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Pathfinding and Synaptic Specificity of Regenerating Spinal Axons in the Lamprey

  • M. E. Selzer
  • D. Lurie
  • Scott S. A. Mackler
Conference paper

Abstract

Recent developments in fetal CNS implantation and use of peripheral nerve bridges and grafts to circumvent a scar have led to optimism that regeneration of injured axons in the CNS may some day be used as a strategy in the treatment of CNS injuries (Björkland and Stenevi 1984; David and Aguayo 1981; Reier 1985; Reier et al. 1983 b). Spinal cord injuries are of particular concern because so much function passes through such a restricted cross-section of CNS and even relatively minor contusions often lead, via vascular reactions, to complete functional transection. Despite evidence of anatomical regeneration of fibers into the distal segments of spinal cord (David and Aguayo 1981; Bregman 1987), bridging and grafting experiments have not yet resulted in functional restoration in spinal cord-injured mammals. Unfortunately, it is difficult in such preparations to answer some fundamental questions concerning the fate of regenerating fibers. Do they conduct normal electrical impulses? Do they regenerate in a specific direction? Can they form physiologically functioning synapses with target neurons distal to the lesion? Are such synapses random or are they specific in some way which might lead to functional recovery? And finally, what guides the regenerating axon as it grows?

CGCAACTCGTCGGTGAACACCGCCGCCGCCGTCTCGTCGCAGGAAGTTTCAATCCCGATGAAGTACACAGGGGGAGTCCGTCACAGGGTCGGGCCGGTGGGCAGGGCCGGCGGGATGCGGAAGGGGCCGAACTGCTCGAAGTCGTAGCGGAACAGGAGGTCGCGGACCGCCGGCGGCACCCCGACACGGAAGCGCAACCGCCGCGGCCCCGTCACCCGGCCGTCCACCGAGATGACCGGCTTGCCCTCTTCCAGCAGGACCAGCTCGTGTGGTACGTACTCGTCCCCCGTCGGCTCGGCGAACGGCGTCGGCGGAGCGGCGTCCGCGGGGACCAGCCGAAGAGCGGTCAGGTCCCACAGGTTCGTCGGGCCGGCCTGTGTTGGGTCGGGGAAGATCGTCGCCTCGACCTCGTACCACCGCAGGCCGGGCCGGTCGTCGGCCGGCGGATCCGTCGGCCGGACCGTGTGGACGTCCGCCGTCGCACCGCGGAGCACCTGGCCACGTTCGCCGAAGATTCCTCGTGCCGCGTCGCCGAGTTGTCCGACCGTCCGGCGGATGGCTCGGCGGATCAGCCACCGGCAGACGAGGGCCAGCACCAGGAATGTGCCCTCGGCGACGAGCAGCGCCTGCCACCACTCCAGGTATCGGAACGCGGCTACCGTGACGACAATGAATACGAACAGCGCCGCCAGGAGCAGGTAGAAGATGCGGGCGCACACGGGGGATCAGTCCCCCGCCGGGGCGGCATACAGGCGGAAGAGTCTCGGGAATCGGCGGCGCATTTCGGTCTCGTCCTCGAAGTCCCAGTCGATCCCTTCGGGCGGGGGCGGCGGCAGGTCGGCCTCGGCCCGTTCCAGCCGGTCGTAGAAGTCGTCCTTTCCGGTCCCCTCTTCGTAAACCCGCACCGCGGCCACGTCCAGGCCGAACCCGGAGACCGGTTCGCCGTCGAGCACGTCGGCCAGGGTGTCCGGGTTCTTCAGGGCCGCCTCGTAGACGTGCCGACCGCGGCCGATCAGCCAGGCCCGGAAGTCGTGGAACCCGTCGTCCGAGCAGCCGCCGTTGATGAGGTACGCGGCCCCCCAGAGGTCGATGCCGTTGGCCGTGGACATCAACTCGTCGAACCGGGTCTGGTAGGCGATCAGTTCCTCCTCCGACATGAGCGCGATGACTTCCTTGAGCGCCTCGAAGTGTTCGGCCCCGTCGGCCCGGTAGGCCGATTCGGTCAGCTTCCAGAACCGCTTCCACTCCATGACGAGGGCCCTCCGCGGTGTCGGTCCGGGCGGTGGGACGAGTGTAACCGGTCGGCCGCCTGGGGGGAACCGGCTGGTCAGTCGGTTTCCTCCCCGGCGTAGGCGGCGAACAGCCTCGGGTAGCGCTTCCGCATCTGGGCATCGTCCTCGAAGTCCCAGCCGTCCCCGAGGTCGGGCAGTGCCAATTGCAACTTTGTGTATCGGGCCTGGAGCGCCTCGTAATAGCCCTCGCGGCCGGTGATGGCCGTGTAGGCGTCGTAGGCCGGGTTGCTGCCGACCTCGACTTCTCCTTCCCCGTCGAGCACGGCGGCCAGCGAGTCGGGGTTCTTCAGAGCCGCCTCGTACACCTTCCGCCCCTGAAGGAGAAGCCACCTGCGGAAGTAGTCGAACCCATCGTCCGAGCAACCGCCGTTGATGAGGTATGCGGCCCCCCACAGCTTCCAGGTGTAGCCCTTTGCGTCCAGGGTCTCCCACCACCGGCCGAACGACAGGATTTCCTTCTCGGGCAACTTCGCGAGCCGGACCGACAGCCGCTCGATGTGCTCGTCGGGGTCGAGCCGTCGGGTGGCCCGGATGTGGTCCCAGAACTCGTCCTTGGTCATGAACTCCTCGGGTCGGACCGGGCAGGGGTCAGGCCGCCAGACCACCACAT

Keywords

Spinal Cord Growth Cone Axonal Regeneration Cell Pair Glial Process 
These keywords were added by machine and not by the authors. This process is experimental and the keywords may be updated as the learning algorithm improves.

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Copyright information

© Springer-Verlag Berlin Heidelberg 1988

Authors and Affiliations

  • M. E. Selzer
    • 1
  • D. Lurie
    • 2
  • Scott S. A. Mackler
    • 3
  1. 1.Department of Neurology and the David Mahoney Institute of Neurological SciencesUniversity of Pennsylvania School of MedicinePhiladelphiaUSA
  2. 2.Department of Neuroscience and the David Mahoney Institute of Neurological SciencesUniversity of Pennsylvania School of MedicinePhiladelphiaUSA
  3. 3.Department of AnatomyUniversity of Pennsylvania School of MedicinePhiladelphiaUSA

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